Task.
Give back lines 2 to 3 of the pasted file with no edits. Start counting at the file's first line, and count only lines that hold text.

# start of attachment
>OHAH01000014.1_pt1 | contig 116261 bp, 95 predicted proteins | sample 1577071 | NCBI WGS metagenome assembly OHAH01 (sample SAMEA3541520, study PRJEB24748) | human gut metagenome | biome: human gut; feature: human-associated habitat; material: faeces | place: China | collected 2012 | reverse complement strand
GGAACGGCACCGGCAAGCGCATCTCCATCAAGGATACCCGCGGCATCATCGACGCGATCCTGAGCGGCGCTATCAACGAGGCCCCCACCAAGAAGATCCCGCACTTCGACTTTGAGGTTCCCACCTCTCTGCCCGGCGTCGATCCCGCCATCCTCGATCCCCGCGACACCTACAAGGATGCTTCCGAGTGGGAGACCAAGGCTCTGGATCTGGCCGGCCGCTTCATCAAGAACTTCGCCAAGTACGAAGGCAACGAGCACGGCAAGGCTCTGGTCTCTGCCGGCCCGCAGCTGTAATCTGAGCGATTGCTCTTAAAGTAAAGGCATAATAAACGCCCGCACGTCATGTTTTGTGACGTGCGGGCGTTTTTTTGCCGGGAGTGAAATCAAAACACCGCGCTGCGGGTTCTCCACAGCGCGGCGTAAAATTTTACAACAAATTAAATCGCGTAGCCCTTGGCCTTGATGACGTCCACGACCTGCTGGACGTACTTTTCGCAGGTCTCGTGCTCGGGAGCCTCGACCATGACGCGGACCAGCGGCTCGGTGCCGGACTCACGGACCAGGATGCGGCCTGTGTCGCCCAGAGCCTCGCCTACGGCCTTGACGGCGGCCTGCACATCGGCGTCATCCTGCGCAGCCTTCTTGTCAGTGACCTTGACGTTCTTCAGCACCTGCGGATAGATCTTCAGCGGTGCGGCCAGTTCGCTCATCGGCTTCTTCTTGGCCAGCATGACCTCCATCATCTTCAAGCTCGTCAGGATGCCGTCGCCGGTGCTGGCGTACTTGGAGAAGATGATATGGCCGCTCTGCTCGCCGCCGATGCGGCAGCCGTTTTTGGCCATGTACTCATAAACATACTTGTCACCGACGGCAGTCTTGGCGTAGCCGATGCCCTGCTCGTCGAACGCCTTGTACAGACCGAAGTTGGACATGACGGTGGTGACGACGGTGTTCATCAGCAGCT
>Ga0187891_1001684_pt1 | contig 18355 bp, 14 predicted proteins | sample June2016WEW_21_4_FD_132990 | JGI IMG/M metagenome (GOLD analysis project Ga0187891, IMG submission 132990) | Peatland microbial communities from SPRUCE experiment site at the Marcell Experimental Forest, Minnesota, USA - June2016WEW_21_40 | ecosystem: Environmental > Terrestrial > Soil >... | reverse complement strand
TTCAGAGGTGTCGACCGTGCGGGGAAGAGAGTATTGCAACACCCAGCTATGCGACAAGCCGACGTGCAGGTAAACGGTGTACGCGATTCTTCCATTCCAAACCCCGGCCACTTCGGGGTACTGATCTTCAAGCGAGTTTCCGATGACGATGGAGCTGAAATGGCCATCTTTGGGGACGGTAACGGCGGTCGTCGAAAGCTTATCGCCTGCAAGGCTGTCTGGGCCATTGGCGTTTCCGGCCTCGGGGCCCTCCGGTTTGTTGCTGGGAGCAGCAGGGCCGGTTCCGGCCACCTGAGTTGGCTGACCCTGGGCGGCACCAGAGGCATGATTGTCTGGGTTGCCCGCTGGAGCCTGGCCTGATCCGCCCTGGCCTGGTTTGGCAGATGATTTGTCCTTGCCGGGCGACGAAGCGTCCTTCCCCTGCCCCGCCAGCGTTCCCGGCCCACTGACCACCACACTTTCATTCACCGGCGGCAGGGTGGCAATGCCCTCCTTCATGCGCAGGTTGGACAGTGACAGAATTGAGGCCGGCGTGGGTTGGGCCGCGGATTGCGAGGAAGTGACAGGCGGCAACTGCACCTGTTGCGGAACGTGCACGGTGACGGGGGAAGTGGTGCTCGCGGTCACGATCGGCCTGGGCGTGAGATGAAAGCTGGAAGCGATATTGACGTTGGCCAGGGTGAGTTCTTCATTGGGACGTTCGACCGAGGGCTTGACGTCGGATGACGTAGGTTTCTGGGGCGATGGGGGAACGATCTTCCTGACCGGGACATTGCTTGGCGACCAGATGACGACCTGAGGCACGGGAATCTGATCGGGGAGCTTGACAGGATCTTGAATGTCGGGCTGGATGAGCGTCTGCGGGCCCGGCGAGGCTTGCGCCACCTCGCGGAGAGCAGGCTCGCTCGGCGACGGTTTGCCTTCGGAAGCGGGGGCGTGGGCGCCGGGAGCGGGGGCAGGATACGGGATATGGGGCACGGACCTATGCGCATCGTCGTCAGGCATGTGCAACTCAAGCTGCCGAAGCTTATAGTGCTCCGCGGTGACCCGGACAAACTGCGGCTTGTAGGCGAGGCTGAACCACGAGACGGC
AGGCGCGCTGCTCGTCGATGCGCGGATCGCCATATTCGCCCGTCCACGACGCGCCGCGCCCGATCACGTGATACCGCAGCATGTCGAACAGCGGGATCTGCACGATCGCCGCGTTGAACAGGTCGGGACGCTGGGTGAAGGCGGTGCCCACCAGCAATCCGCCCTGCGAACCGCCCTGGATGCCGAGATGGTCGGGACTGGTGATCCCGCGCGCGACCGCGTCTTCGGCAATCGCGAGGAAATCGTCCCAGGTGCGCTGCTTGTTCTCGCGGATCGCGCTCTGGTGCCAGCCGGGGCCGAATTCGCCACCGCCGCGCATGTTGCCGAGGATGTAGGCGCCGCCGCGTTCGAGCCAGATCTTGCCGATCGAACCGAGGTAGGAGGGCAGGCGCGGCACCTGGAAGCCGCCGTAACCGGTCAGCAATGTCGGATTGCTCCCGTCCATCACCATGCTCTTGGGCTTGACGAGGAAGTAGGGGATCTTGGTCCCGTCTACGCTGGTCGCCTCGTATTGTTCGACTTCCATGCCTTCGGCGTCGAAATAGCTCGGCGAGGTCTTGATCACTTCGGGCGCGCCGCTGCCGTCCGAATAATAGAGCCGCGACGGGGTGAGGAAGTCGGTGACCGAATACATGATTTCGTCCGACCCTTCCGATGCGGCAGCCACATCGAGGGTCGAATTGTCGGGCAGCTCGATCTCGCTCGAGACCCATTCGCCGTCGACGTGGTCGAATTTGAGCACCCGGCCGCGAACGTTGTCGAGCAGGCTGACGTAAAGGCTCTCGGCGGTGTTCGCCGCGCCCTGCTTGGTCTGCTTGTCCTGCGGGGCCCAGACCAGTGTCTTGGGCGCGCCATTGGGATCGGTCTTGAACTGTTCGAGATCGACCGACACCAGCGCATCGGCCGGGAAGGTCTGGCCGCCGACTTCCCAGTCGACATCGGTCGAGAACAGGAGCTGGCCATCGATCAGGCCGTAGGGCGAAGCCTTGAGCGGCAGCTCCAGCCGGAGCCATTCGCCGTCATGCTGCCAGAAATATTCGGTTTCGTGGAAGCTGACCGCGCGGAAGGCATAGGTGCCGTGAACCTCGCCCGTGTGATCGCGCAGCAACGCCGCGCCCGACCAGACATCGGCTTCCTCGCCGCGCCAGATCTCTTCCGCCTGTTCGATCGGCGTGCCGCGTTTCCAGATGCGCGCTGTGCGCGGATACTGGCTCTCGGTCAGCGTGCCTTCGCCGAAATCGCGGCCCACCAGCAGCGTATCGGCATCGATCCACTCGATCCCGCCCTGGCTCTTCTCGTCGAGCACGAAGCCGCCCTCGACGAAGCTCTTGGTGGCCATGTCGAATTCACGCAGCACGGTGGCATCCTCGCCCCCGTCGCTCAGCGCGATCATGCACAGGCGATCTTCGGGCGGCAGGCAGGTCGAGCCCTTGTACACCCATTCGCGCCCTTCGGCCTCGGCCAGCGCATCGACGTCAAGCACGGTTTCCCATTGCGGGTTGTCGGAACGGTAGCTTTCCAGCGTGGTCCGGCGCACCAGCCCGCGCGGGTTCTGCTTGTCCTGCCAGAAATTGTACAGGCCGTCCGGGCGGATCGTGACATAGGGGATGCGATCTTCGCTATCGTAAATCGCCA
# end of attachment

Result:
GGAACGGCACCGGCAAGCGCATCTCCATCAAGGATACCCGCGGCATCATCGACGCGATCCTGAGCGGCGCTATCAACGAGGCCCCCACCAAGAAGATCCCGCACTTCGACTTTGAGGTTCCCACCTCTCTGCCCGGCGTCGATCCCGCCATCCTCGATCCCCGCGACACCTACAAGGATGCTTCCGAGTGGGAGACCAAGGCTCTGGATCTGGCCGGCCGCTTCATCAAGAACTTCGCCAAGTACGAAGGCAACGAGCACGGCAAGGCTCTGGTCTCTGCCGGCCCGCAGCTGTAATCTGAGCGATTGCTCTTAAAGTAAAGGCATAATAAACGCCCGCACGTCATGTTTTGTGACGTGCGGGCGTTTTTTTGCCGGGAGTGAAATCAAAACACCGCGCTGCGGGTTCTCCACAGCGCGGCGTAAAATTTTACAACAAATTAAATCGCGTAGCCCTTGGCCTTGATGACGTCCACGACCTGCTGGACGTACTTTTCGCAGGTCTCGTGCTCGGGAGCCTCGACCATGACGCGGACCAGCGGCTCGGTGCCGGACTCACGGACCAGGATGCGGCCTGTGTCGCCCAGAGCCTCGCCTACGGCCTTGACGGCGGCCTGCACATCGGCGTCATCCTGCGCAGCCTTCTTGTCAGTGACCTTGACGTTCTTCAGCACCTGCGGATAGATCTTCAGCGGTGCGGCCAGTTCGCTCATCGGCTTCTTCTTGGCCAGCATGACCTCCATCATCTTCAAGCTCGTCAGGATGCCGTCGCCGGTGCTGGCGTACTTGGAGAAGATGATATGGCCGCTCTGCTCGCCGCCGATGCGGCAGCCGTTTTTGGCCATGTACTCATAAACATACTTGTCACCGACGGCAGTCTTGGCGTAGCCGATGCCCTGCTCGTCGAACGCCTTGTACAGACCGAAGTTGGACATGACGGTGGTGACGACGGTGTTCATCAGCAGCT
>Ga0187891_1001684_pt1 | contig 18355 bp, 14 predicted proteins | sample June2016WEW_21_4_FD_132990 | JGI IMG/M metagenome (GOLD analysis project Ga0187891, IMG submission 132990) | Peatland microbial communities from SPRUCE experiment site at the Marcell Experimental Forest, Minnesota, USA - June2016WEW_21_40 | ecosystem: Environmental > Terrestrial > Soil >... | reverse complement strand